2. The laser base will be kept horizontal during operation and maintained at optical bench level well below average eye level. The beam path will also be enclosed at the earliest practical time with opaque, non-reflective material casing.

3. A phosphor card (stored in the Rig 3 room) will be used to locate the beam path if invisible.

4. Locate potential specular reflections of the beam and block them near their source before turning on the laser. Do the same for any unexpected reflections that appear following activation.

5. Whenever possible, the class 4 beam will be reduced to the minimum possible power output.

6. Beam shutters will be utilized to block the beam any time it is not immediately needed.

7. Appropriately rated beam blocks will be placed behind optics (e.g. adjustable mirrors) to terminate beams that might miss their target during alignment.


Before working with any laser equipment in any capacity, all authorized lab members should attend a general laser safety training session with Robin Bell (bell@brandeis.edu), the university’s radiation safety officer. Additional training specific to the laser will be issued by the lab members Jason Osik or Steve Van Hooser.



1. Immediately shut down the beam by either pressing the “STANDBY” button, or by turning the key switch to the “OFF” position.

2. If exposure is a burn to the skin, first aid should follow the same critieria for burns from any heat source based on severity:

· Remove jewelry, including watches, from the burn area

· Expose the burn area, but avoid removing clothes stuck to the skin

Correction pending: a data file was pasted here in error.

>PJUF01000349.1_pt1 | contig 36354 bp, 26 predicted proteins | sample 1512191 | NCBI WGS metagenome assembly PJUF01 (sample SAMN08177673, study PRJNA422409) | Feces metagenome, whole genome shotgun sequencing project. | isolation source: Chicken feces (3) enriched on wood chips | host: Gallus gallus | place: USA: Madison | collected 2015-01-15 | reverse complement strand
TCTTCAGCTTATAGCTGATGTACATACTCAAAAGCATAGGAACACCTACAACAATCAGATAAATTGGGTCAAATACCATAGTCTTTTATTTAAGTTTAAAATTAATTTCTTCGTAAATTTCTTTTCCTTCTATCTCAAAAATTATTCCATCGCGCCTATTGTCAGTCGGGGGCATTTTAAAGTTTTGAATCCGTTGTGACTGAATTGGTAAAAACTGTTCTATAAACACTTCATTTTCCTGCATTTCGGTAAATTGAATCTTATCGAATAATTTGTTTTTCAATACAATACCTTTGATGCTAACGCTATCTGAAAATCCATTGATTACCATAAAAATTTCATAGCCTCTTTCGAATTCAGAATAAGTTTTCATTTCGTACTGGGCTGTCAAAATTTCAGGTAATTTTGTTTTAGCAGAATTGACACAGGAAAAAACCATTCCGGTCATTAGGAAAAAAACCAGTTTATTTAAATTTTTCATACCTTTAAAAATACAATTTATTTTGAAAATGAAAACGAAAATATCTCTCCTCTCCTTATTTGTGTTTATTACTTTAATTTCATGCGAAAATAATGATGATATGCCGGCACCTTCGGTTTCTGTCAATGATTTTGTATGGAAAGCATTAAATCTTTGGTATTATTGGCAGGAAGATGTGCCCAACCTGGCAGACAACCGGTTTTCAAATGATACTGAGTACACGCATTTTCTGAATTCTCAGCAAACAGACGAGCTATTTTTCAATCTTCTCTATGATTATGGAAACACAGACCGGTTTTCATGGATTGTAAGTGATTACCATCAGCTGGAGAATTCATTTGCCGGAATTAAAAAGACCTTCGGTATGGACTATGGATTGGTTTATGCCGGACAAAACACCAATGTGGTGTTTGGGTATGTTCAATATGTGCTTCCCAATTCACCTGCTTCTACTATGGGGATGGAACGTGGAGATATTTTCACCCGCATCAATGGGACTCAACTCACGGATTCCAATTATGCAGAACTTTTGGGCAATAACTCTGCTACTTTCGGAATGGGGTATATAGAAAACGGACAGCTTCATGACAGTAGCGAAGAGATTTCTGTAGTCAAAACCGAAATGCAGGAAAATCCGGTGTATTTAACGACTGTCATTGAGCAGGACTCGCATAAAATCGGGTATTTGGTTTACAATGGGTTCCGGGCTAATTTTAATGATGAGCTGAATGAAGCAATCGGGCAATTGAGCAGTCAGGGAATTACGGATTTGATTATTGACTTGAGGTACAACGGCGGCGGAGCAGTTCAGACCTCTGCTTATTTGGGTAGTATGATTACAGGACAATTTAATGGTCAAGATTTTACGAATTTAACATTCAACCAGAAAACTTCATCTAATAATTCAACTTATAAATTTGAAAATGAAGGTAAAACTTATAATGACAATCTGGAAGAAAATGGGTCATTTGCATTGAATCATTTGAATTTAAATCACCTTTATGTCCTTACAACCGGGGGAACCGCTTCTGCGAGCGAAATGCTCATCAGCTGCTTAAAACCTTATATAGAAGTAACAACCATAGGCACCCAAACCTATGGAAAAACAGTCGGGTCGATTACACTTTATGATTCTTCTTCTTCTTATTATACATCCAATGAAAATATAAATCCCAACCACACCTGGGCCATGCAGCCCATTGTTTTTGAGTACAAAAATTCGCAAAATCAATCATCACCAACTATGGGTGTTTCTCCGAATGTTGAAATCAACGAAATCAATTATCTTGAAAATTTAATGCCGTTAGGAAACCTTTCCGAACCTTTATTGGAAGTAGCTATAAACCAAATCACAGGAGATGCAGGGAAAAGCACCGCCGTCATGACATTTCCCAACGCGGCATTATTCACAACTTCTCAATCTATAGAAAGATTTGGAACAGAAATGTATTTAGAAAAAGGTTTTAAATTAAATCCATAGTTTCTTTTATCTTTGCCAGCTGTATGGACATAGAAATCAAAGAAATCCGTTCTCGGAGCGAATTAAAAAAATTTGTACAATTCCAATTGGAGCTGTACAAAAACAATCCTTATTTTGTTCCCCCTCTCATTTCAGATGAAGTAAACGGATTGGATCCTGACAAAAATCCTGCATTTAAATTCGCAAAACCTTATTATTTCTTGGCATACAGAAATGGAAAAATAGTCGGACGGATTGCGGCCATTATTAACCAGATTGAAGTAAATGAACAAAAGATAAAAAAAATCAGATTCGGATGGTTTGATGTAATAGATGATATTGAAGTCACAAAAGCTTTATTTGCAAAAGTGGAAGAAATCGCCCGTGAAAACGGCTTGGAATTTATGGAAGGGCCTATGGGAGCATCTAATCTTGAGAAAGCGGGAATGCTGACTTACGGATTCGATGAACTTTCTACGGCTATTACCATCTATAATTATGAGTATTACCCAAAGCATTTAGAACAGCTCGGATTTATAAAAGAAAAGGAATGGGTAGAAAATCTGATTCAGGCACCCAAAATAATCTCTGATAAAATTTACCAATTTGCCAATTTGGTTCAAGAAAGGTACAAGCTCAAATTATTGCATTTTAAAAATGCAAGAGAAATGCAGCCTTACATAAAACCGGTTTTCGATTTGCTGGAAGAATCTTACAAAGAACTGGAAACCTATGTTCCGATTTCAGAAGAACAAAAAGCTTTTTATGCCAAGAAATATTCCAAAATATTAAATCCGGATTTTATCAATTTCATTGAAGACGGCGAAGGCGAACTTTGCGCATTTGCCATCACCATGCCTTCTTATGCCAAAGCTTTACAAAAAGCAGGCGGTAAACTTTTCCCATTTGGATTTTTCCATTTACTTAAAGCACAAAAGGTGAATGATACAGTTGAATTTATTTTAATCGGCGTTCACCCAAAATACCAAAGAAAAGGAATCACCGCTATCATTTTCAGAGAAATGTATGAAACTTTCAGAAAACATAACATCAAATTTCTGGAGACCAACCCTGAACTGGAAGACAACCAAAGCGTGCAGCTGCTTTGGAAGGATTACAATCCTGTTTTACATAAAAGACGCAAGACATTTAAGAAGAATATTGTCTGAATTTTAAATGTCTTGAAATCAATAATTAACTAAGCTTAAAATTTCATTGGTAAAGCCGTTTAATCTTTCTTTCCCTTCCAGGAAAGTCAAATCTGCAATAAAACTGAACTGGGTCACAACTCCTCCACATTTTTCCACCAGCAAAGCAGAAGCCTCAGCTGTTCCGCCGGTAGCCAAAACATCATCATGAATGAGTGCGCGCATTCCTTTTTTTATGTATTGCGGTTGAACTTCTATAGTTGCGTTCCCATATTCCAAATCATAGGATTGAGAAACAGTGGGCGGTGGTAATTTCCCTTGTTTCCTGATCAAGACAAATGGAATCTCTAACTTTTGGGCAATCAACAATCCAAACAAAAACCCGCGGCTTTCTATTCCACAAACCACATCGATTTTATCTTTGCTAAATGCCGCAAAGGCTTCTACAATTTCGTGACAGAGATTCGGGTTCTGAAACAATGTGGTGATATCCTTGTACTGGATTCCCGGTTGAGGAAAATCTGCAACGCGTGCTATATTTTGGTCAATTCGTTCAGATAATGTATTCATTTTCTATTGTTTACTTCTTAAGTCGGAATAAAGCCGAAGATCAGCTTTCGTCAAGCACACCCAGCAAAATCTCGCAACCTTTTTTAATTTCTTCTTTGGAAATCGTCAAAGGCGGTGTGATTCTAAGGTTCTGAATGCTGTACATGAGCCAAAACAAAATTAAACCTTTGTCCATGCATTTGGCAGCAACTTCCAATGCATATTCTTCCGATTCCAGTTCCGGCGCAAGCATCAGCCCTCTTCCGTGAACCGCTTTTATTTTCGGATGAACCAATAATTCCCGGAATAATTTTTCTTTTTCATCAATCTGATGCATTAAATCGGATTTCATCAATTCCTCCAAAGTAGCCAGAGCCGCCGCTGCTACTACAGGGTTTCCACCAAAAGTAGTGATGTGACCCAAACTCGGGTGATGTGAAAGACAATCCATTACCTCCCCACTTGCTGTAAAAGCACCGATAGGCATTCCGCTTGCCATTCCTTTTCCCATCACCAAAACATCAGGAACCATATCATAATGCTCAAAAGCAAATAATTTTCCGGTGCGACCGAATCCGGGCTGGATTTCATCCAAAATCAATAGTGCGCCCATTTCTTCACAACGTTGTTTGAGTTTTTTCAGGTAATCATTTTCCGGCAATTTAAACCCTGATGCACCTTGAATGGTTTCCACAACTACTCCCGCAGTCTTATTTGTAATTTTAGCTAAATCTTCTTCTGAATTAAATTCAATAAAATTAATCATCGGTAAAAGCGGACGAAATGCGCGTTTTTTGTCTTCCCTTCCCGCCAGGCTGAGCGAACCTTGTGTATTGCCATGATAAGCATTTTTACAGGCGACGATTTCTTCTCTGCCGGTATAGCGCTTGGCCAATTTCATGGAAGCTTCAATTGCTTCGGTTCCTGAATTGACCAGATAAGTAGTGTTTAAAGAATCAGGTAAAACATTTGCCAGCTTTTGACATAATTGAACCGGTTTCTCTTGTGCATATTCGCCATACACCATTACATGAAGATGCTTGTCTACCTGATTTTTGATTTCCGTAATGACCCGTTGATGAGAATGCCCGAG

· Immerse burn in cold water for at least 10 minutes, or apply ice packs

· Cover first and second degree burns with a moist bandage; apply dry compresses to third degree burns

· Do not burst blisters, which form a natural barrier against infection

3. Report the accident to your supervisor

4. If burn is serious, contact university emergency services at 781-736-3333

5. If exposure is to the eyes, send the victim to Brandeis Health Center or contact emergency personnel. Be sure to inform medical personnel of the characteristics of the laser and the distance of the victim from the laser.


1. Immediately shut down the beam by either pressing the “STANDBY” button, or by turning the key switch to the “OFF” position.

2. Only if the fire is low grade and you are comfortable doing so, attempt to extinguish the flame. Otherwise, do not endanger yourself or others attempting to put out the flame.

3. If you choose to use the ABC type extinguisher stored with the laser, be aware that the physical and chemical characteristics of the material emitted in the spray can damage sensitive laboratory equipment. Judge your use of the extinguisher accordingly.

4. If the flame cannot be extinguished, immediately contact university public safety at 781-736-3333 and evacuate the area.


safety.uchicago.edu/pp/laser, University of Chicago 2010.

www.ms.ornel.gov, Materials Science & Technology Division, Oak Ridge National Laboratory, 2010.

www.parn.org.uk , Professional Associations Research Network, Laboratory Safety FAQ, 2008.

DPSS Laser Series 3500-SMPS User’s Manual (780-023 Rev. E), 2008.